Parts 2 and 3 of the I-Controversy

In parts 2 and 3, students literally step outside of the moral matrix, writing in the third person and reporting the best arguments from first the pro and then the con side of their controversy.  By writing in a voice that represents the pro and con side, students can’t help but make space for voices on both sides of the controversy. 

Part 4 of the I-Controversy

In part 4, students get to choose from a series of reflection questions designed to encourage them to demonstrate the civil and critical thinking the developed on their journey outside the matrix.  After voicing the arguments for each side, almost all students report having a better understanding of the other side, and some students even find that they have changed their mind on their issue.  Still others focus on articulating something deeper about the nature of their controversy, exploring the differences in the values of both sides or analyzing what makes the issue complex enough to warrant it being a controversy in the first place. 

Final Thought

All of these moves offer students space to consider the other and thoughtfully represent their issue.  This is what rhetoric ought to be and can be if we see it as an expression of human value rather than an instrument or means to an end.

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Overcoming The Psychological Barriers to Combining Realism with Idealism

I was recently forwarded this thoughtful article by Peter Wehner, from Commentary Magazine, that talks about the need for people to appreciate the importance of idealism in striving for policy goals as well as the realism of compromise with others who also have valid parts of the truth.  From the article:

Politics is an inherently messy business. Moreover, the American founders–who developed the concepts of checks and balances, separation of powers, and all the rest–wanted politics to be messy. …

Too often these days, zealous people who are in a hurry don’t appreciate that the process and methods of politics–the “messy,” muddling through side of politics–is a moral achievement of sorts. But this, too, is only part of the story.

The other part of the story is that justice is often advanced by people who are seized with a moral vision. They don’t much care about the prosaic side of governing; they simply want society to be better, more decent, and more respectful of human dignity. So yes, it’s important not to make the perfect the enemy of the good. But it’s also the case that politics requires us to strive for certain (unattainable) ideals….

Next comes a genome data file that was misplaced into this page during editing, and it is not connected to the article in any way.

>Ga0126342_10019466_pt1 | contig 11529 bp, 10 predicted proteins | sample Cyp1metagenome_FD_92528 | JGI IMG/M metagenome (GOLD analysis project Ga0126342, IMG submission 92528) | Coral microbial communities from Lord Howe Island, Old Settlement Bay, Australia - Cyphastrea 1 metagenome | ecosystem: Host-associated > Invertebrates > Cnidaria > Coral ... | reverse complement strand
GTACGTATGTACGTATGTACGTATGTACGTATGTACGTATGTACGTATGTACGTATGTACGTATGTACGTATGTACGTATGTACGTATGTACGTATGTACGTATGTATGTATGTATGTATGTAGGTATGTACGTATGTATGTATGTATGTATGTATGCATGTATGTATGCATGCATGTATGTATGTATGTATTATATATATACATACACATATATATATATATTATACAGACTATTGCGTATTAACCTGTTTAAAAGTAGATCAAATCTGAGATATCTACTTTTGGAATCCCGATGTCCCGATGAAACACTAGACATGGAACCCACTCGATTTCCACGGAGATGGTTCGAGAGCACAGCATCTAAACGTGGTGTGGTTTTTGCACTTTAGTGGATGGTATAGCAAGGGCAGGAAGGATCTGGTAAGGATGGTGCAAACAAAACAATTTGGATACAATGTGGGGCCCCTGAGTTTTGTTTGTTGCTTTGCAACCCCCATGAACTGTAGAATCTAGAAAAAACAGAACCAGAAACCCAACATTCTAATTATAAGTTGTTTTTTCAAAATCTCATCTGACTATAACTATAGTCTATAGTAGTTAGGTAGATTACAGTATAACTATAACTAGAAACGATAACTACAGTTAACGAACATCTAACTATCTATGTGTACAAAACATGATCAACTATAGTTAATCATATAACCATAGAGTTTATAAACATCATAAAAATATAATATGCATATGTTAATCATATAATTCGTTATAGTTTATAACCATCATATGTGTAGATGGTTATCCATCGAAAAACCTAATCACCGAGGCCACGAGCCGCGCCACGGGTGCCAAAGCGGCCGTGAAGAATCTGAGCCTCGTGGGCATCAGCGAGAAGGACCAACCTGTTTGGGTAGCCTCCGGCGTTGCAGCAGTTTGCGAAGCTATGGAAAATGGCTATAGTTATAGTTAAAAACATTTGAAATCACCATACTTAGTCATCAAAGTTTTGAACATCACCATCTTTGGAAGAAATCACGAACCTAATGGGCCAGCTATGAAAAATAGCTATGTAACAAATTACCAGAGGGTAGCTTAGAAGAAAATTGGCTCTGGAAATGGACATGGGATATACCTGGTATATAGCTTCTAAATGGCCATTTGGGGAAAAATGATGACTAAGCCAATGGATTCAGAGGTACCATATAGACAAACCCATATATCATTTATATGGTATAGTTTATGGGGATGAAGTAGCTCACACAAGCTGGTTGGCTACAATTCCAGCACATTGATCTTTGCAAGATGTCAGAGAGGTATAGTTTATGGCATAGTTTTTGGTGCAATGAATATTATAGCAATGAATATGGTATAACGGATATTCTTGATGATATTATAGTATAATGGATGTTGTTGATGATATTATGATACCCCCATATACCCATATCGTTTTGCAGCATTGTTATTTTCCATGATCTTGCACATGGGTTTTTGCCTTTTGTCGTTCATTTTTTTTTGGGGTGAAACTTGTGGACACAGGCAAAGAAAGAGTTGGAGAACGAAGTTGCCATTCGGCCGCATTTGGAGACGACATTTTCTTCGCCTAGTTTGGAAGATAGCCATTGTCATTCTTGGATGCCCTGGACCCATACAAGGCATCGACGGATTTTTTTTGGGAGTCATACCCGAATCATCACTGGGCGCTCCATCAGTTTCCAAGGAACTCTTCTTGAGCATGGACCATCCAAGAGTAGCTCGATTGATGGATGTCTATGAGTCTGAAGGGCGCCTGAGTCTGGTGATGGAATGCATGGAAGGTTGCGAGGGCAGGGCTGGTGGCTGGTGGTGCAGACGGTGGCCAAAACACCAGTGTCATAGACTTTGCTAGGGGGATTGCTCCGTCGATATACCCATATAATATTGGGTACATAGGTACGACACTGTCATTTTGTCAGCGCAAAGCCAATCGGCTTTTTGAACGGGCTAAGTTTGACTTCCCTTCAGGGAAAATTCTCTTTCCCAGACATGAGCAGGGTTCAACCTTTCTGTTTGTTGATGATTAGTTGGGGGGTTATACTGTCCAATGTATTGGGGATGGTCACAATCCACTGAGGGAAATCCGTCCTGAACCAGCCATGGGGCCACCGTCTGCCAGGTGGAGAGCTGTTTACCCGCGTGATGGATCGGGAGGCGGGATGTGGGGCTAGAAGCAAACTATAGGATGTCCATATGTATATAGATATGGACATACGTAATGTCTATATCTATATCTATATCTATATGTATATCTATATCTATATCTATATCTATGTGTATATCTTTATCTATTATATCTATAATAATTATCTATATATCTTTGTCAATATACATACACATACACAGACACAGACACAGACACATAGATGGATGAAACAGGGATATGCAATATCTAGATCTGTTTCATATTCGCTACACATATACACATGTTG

What happens all too often in our politics is that people who are drawn to one tend to look with disdain on those who are drawn to the other. What we need, I think, is greater recognition that both are necessary, that each one alone is insufficient. Visionaries have to find a way to give their vision concrete expression, which requires deal-making, compromise, and accepting something less than the ideal. Legislators need to govern with some commitment to philosophical and moral ideals; otherwise, they’re just passing laws and cutting deals for their own sake.

Unfortunately, moral conviction is often negatively correlated with appreciating the need for compromise.  How then can we combine realism with idealism?  We here at CivilPolitics are actively supporting research to help understand how to remove these barriers to groups coming together despite moral disagreements and welcome contributions from academics who have good ideas.  Some ideas that have support in the research include improving the personal relationships between groups and introducing super-ordinate goals where moral agreement can occur.  In future months, we’ll be highlighting other recommendations along these lines to help combine realism with idealism.

- Ravi Iyer

 

 

 

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CivilPolitics.org comments on Hollande’s Political Strategy for BBC World

Earlier today, I appeared on BBC World’s Business Edition to comment on Francois Hollande’s efforts to unite union and business interests in working to improve the lagging French economy.  I provided the same advice that I often do to groups that are looking to leverage the more robust findings from social science in conflict resolution, specifically that rational arguments only get you so far and that real progress is often made when our emotions are pushing us toward progress, as opposed to working against us.  Accordingly, it often is better to try to get the relationships working first, in the hopes that that opens minds for agreement on factual issues.  As well, it is often helpful to emphasize super-ordinate goals, such as improving the economy as a whole in this case, as opposed to competitive goals such as hiring mandates.  Lastly, hopefully Hollande, as a socialist who is fighting for business interests, can help muddy the group boundaries that can make conflicts more intractable, providing an example of someone who is indeed focused on shared goals.

Below is the segment, and my appearance is about 2 minutes into the video.

- Ravi Iyer

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When Morality Threatens Civility